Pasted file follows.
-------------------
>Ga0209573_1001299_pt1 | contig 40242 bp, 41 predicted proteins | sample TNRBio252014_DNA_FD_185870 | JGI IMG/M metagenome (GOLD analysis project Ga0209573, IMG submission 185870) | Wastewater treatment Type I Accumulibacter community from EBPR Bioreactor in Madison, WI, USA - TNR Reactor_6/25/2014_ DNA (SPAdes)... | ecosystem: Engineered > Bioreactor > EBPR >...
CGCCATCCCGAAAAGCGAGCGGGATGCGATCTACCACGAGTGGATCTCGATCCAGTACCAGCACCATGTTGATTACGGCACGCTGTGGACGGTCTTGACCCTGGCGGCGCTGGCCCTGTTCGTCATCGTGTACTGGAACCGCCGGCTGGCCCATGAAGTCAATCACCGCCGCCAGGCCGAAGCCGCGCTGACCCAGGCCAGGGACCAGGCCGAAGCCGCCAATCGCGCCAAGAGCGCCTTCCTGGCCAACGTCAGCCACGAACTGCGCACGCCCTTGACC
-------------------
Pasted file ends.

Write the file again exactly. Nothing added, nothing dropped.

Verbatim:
>Ga0209573_1001299_pt1 | contig 40242 bp, 41 predicted proteins | sample TNRBio252014_DNA_FD_185870 | JGI IMG/M metagenome (GOLD analysis project Ga0209573, IMG submission 185870) | Wastewater treatment Type I Accumulibacter community from EBPR Bioreactor in Madison, WI, USA - TNR Reactor_6/25/2014_ DNA (SPAdes)... | ecosystem: Engineered > Bioreactor > EBPR >...
CGCCATCCCGAAAAGCGAGCGGGATGCGATCTACCACGAGTGGATCTCGATCCAGTACCAGCACCATGTTGATTACGGCACGCTGTGGACGGTCTTGACCCTGGCGGCGCTGGCCCTGTTCGTCATCGTGTACTGGAACCGCCGGCTGGCCCATGAAGTCAATCACCGCCGCCAGGCCGAAGCCGCGCTGACCCAGGCCAGGGACCAGGCCGAAGCCGCCAATCGCGCCAAGAGCGCCTTCCTGGCCAACGTCAGCCACGAACTGCGCACGCCCTTGACC